Although Greco-Roman literature contains discussions of virtually every conceivable human-animal interaction, descriptions of deliberate and wanton cruelty toward domesticated animals, be they companion animals or farm animals, are almost unexampled, and, as the excerpts below suggest, expressions of disapproval of such treatment did not inevitably arise from sympathy for the sufferings of the mistreated creatures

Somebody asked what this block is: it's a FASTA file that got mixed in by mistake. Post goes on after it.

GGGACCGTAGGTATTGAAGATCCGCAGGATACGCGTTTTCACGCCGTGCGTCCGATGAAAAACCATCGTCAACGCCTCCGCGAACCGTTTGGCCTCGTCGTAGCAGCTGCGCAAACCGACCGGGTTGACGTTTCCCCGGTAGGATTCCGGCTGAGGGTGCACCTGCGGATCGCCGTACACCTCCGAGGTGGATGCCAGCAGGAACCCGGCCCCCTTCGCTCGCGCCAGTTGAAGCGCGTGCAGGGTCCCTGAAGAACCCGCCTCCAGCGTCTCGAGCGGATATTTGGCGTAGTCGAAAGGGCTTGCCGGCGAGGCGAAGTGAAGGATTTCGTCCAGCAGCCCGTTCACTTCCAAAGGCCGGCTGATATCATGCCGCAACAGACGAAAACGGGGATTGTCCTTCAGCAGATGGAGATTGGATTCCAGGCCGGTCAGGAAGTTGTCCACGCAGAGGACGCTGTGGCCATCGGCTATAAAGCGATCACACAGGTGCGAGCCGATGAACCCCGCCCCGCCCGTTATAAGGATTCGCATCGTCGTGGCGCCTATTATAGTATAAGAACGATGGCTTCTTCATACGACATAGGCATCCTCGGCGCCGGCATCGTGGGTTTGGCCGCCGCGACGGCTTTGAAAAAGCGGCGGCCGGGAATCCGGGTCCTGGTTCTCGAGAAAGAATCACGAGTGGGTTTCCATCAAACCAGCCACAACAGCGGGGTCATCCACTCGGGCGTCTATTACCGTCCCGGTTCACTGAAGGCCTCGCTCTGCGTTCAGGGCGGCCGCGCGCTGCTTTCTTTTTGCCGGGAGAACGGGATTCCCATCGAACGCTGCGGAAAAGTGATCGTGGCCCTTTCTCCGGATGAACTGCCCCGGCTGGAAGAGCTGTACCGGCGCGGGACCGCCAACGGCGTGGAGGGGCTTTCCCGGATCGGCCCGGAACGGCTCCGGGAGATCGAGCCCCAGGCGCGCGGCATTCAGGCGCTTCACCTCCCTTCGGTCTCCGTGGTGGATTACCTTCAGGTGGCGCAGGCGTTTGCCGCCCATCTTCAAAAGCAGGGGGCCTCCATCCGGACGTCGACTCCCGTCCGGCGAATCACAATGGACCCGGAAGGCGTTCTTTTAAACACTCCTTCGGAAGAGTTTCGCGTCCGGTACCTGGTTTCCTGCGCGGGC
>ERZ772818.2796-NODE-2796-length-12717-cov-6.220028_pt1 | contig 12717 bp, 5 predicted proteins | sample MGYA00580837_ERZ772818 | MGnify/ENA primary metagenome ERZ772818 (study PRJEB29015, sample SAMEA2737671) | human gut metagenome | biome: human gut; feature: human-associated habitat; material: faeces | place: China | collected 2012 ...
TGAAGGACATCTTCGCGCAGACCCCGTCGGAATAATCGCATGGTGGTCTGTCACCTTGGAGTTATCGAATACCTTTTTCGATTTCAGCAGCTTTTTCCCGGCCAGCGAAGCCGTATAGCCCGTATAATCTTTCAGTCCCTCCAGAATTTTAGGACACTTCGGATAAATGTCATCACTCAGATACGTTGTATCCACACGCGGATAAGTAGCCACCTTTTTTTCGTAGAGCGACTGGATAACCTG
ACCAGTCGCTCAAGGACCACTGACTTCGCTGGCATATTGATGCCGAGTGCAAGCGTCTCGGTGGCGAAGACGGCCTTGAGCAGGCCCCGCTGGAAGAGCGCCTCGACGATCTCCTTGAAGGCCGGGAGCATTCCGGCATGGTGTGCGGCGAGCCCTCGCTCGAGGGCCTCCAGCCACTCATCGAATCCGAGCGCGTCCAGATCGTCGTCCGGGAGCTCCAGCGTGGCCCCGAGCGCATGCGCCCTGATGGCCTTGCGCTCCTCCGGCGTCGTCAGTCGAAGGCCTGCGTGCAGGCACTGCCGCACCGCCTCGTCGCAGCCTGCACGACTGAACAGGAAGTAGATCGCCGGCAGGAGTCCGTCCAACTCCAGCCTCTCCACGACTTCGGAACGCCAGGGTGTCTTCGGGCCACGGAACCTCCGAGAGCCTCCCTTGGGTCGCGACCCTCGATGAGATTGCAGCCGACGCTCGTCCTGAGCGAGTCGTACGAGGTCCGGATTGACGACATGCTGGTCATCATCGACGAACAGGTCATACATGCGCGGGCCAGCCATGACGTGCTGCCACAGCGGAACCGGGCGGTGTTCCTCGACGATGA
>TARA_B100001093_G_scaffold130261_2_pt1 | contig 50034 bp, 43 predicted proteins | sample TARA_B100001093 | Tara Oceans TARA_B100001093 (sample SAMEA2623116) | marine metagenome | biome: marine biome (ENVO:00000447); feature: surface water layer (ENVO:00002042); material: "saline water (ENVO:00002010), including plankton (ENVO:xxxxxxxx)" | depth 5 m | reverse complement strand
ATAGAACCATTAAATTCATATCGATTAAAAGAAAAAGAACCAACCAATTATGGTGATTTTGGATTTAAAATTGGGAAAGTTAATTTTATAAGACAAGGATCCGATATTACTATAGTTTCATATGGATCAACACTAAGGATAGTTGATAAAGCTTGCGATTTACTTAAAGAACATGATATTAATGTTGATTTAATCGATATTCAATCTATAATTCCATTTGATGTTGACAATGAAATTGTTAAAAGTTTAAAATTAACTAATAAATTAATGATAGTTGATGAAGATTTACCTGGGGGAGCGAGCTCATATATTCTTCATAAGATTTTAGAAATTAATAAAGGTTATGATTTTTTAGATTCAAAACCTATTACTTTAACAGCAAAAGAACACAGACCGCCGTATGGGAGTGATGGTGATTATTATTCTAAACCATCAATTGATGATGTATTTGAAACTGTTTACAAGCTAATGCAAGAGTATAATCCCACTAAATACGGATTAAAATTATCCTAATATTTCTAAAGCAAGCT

Homer’s descriptions of animals occur most frequently in the context of sometimes extended similes (see p. 40), but his famous account of the neglect and mistreatment of Odysseus’ faithful dog Argus during his master’s absence at Troy (Iliad XVII. 290-323) transcends the stereotypic language and ideas of similes and constitutes the sole example of intentional cruelty to animals in Homer’s epics. While it would be dangerous to overinterpret the significance of this passage in the history of classical speculation on interspecies relations, the degree of sympathy between the abused animal that recognizes its master’s voice after twenty years’ separation and the master who turns away in tears at the sight of his dog, is noteworthy, and the pathos of the scene is intensified when Argus dies shortly after, having seen his beloved master once more (XVII. 326-327).